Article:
RAK flies into the future

Ras Al Khaimah is undertaking a massive development programme, which will see a new airport, an airline and a space port. Tamara Walid speaks to Eng. Sheikh Salem bin Sultan Al Qasimi about the emirate’s plans.

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By  Tamara Walid Published  June 18, 2006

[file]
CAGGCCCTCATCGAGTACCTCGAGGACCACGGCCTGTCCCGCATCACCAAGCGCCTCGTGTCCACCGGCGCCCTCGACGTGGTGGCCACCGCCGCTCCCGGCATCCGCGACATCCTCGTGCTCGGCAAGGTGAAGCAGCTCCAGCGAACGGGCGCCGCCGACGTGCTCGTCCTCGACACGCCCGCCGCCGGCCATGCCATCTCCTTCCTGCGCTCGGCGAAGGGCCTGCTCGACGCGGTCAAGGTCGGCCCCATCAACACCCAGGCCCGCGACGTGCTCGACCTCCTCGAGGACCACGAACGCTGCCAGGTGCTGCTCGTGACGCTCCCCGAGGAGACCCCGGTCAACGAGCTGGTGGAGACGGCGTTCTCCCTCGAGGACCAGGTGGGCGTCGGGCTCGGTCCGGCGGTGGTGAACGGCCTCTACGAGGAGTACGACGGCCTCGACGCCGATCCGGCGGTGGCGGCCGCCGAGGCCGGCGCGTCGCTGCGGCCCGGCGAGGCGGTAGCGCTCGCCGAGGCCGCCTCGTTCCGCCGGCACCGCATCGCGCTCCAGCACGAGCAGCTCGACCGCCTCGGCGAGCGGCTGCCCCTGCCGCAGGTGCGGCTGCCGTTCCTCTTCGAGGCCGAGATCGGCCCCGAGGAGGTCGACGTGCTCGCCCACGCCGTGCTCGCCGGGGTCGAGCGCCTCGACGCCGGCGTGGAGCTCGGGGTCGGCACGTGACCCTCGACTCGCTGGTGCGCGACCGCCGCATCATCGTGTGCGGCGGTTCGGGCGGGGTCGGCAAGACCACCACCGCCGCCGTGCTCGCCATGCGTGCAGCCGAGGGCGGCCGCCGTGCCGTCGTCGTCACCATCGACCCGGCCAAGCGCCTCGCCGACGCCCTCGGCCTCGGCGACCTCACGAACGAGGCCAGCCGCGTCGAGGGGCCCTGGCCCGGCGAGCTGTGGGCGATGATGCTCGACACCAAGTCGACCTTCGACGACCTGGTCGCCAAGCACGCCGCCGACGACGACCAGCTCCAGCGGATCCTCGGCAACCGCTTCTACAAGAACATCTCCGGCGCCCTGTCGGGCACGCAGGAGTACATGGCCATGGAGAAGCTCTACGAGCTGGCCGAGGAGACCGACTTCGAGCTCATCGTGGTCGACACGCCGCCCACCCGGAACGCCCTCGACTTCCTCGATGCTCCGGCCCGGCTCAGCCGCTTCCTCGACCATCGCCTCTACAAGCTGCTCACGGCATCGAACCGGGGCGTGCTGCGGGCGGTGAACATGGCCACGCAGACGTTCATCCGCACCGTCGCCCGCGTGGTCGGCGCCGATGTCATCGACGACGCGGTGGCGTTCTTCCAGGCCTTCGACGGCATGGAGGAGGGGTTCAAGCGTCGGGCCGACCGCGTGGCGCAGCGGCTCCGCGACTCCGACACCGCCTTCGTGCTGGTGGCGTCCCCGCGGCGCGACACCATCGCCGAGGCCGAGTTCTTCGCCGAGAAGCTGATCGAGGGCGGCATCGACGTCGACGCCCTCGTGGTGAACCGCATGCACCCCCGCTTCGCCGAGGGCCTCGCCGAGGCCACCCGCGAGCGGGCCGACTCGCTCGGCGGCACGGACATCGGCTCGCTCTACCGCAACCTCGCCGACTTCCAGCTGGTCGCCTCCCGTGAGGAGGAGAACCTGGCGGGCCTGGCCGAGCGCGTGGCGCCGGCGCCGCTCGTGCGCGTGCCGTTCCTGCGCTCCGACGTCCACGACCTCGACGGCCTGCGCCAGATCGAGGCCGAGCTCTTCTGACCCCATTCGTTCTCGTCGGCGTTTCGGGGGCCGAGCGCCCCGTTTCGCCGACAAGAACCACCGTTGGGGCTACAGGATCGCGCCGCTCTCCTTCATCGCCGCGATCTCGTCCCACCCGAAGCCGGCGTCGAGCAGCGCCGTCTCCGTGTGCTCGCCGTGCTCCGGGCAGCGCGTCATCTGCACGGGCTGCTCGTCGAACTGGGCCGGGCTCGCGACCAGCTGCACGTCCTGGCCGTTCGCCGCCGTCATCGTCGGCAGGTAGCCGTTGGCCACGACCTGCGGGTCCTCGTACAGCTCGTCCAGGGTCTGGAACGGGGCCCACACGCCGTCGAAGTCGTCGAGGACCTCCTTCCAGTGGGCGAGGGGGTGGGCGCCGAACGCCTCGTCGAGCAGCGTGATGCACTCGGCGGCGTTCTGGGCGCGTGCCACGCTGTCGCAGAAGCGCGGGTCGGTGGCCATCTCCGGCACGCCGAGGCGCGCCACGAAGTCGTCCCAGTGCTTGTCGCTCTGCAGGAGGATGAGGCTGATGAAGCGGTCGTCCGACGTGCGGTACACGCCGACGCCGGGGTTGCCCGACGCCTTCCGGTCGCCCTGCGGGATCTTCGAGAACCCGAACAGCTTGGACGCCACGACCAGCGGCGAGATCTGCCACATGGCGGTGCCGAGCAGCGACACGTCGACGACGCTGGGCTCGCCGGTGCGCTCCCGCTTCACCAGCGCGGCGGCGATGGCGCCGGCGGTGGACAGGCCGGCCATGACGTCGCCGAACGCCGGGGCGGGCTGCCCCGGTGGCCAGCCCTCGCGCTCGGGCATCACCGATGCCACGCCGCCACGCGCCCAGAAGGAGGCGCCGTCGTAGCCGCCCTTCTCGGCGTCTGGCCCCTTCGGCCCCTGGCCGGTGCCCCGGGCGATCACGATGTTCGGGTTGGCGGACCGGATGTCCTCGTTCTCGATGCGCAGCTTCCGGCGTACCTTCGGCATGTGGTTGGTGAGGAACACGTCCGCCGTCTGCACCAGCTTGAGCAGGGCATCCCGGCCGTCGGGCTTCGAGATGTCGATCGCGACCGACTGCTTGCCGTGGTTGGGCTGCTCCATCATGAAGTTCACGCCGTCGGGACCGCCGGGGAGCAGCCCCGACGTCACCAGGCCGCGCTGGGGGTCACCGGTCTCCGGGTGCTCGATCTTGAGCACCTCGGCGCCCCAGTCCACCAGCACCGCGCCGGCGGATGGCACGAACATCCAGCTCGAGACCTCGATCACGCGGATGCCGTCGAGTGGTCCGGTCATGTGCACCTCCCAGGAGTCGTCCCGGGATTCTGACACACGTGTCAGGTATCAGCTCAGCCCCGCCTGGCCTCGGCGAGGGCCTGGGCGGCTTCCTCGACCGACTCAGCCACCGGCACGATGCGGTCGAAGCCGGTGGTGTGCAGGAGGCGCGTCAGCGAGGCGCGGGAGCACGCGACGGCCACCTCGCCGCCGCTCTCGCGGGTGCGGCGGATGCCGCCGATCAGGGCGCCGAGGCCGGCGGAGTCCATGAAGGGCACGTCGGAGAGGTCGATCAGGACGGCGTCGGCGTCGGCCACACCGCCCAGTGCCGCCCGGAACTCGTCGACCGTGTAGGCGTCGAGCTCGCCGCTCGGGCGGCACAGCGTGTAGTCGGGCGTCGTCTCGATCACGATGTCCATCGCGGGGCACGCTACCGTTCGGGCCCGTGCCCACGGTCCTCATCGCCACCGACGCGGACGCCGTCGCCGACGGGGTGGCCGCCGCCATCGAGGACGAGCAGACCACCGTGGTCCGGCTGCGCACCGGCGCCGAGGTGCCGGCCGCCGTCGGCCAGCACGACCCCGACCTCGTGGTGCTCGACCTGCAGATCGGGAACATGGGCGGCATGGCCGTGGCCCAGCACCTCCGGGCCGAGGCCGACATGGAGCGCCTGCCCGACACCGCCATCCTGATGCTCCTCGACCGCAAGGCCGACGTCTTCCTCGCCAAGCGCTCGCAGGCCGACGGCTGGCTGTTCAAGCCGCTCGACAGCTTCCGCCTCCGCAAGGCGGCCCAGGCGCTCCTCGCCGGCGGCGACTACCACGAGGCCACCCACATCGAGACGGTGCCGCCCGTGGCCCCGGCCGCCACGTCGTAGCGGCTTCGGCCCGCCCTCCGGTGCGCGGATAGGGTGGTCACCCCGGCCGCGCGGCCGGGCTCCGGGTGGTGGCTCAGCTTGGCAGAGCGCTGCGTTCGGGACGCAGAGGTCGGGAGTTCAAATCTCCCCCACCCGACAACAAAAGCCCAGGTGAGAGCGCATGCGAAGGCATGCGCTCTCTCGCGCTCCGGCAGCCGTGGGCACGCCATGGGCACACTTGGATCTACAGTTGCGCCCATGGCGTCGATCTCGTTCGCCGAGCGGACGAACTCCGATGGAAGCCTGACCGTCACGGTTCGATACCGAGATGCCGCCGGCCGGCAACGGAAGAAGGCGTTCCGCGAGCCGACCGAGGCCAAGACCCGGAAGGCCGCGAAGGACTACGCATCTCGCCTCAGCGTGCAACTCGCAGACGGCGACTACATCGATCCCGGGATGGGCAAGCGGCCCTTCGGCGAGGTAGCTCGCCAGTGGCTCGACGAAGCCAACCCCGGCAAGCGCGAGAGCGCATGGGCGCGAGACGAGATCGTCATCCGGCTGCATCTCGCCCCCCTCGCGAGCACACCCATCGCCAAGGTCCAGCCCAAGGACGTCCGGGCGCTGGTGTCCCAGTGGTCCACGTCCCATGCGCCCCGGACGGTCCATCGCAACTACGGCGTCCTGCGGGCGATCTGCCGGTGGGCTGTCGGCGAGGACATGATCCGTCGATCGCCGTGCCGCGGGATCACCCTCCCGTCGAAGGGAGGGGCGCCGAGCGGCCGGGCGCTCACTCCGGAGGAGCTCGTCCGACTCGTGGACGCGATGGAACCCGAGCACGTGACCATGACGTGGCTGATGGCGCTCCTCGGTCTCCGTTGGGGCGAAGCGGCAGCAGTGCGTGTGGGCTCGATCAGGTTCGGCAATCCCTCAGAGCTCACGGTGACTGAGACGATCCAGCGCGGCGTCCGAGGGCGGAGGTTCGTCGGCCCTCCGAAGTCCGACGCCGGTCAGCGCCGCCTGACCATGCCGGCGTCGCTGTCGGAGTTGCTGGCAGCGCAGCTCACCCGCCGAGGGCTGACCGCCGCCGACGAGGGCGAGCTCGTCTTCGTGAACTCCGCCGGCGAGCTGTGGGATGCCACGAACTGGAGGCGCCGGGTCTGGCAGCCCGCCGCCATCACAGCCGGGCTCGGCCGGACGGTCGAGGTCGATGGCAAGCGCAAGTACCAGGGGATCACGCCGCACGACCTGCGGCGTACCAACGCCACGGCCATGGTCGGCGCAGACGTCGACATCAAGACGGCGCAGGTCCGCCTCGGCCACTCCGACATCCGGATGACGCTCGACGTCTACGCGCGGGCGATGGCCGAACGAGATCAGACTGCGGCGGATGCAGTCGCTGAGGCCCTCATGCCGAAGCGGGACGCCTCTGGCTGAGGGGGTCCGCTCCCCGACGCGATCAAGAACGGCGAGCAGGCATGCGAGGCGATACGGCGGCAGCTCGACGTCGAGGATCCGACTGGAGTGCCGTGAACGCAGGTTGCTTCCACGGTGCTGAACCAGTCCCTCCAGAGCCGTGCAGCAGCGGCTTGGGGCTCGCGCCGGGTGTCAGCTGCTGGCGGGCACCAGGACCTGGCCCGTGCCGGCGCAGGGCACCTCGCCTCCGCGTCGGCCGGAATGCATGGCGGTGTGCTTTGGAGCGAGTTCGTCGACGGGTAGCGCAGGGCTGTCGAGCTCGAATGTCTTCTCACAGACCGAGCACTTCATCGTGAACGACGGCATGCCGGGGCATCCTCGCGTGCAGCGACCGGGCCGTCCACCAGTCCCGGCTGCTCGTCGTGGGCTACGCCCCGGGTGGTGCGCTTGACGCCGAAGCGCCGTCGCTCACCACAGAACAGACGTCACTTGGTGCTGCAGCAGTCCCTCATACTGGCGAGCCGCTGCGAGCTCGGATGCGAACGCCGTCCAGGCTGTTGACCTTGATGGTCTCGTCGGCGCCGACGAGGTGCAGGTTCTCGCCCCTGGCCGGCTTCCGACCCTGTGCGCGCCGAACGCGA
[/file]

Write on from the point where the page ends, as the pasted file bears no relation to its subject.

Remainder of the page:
|~|1DSC06749-pp24-200.jpg|~|AMBITION: Eng. Al Qasimi hopes RAK’s aviation schemes boost GDP in the emirate.|~|Ras Al Khaimah is undertaking a massive development programme, which will see a new airport, an airline and a space port. Tamara Walid speaks to Eng. Sheikh Salem bin Sultan Al Qasimi about the emirate’s plans. In the near future, Ras Al Khaimah (RAK) will have its own airline, a bigger airport and a spaceport offering space tourism. At least, that is the vision of Eng. Sheikh Salem bin Sultan Al Qasimi, chairman of the Department of Civil Aviation and RAK International Airport. “The study on RAK Airways is almost finalised and we will hopefully fly in April or May 2007,” says Eng. Al Qasimi. The airline, which will be the UAE’s fourth national carrier, will commence operations with two to three aircraft, either Airbus 320s or Boeing 727s, although their purchase has not yet been finalised. There is a list of destinations the carrier will serve, Eng. Al Qasimi explains, but the airline will start with flights to Beirut. The company has so far raised AED850 million (US$230 million) through a flotation and has an authorised capital of AED1.5 billion (US$410 million). RAK is eager to play a role in the fast growing aviation industry. Although the airline will start by serving the Middle East, North Africa and Indian sub-continent, future plans include flying to destinations in Europe and other parts of the world. “I’m sure it’s late for us to launch such a project in RAK. I wish we had launched it a long time ago, but late's better than never,” says Eng. Al Qasimi. “I believe that this airline will contribute to and support the economy of RAK and the whole UAE. The Middle East, and the UAE, are one of the hotspots and highest growing regions in the world in aviation.” In addition to launching an airline, a five-year expansion plan for RAK International Airport is underway. It will be part of a 20-year master plan that has been under study for the past three years. “The master plan is looking at three different areas: the airport’s infrastructure from roads and buildings to the tower and electricity; the addition of RAK Airways; and the supporting projects around the airport parameter area which is the free zone, the business part, hotel, and industrial zone,” says Eng. Al Qasimi. The success of the RAK Free Zone has led officials to attempt to “mimic such an experience at the airport”, says Sheikh Al Qasimi. The issuing of activity licenses for international companies to avoid local regulations started three years ago. He says more land is being acquired near the airport to establish a free zone intended for light industries and aviation-related businesses. The cargo area will also be connected to the free zone area. This will provide each industry operating at the airport with three accesses to the cargo area, thus cutting the time needed to transport goods from different industry zones or warehouses. The expansion also includes the extension of the airport's runway, the installation of new high-tech equipment, and the setting up of new facilities such as parking spaces, restaurants and offices. The investment in the airport expansion over the next five years will be AED110 million (US$30 million). Plans for an airport hotel worth AED120 million (US$33 million) are also in the pipeline. The total investment, including the airline, will amount to an estimated AED800 million (US$217 million). “For RAK Airways we’re already building a hotel next to Al Hamra as we’ve been awarded by the government a piece of land to build on,” adds Eng. Al Qasimi. RAK is still to embark on another major project that has already succeeded in winning the emirate a considerable amount of publicity. Under the move, space tourism company, Space Adventures, will bring a commercial spaceport, funded by various parties, to the emirate. The contract is still being negotiated, but a memorandum of understanding has been signed and official approval by the government has been granted. “It is really happening,” says Eng. Al Qasimi. “We are not creating something that is not available in the market, but as the US has privatised the space industry, Space Adventures is taking the beam in starting real space tourism,” he says. Space Adventures is headquartered in Arlington, Virginia and has offices in Florida, Moscow and Tokyo. It says its programmes will include orbital space flight missions to the International Space Station, commercial missions around the moon, cosmonaut training, as well as reservations on future sub-orbital space trips. “They have already started in Kazakhstan sending to the international space station, but what we’re offering here is different. We offer space tourism to sub-orbital flights, and such flights go to [space] and come back again so the whole trip lasts about 45 minutes. We’re still at the late stages of signing the contract and hopefully by this year we will finalise the deal,” says Eng. Al Qasimi. Eng. Al Qasimi says talks with Virgin’s boss Richard Branson, who is also planning to launch space tourism in the Middle East, could see two systems set up in the emirate. “We have the Russian technology and Richard Branson has the American technology,” he says. All in all, Eng Al Qasimi thinks there will be a big jump in RAK's air traffic in terms of passengers and cargo, as well as the number of companies operating there. He also believes that RAK’s development will “bring and enhance the business of the airport and attract different ventures to the emirate”. He says the other UAE airlines, Emirates, Etihad, and Air Arabia, have all contributed significantly to the economy of the emirate in which they’re based. “I think we also have the right to create such enhancement for our aviation business here at RAK,” he says. Eng. Al Qasimi says the projects could have a huge impact on GDP. “There will be more capital-oriented projects. The government is very keen to attract capital from all over the world to be invested here in the emirate,” he says. “The Department of Aviation and airport authorities on their part are working on attracting foreign companies to be based at the airport and are currently in talks with Asian and European partners for such ventures."||**||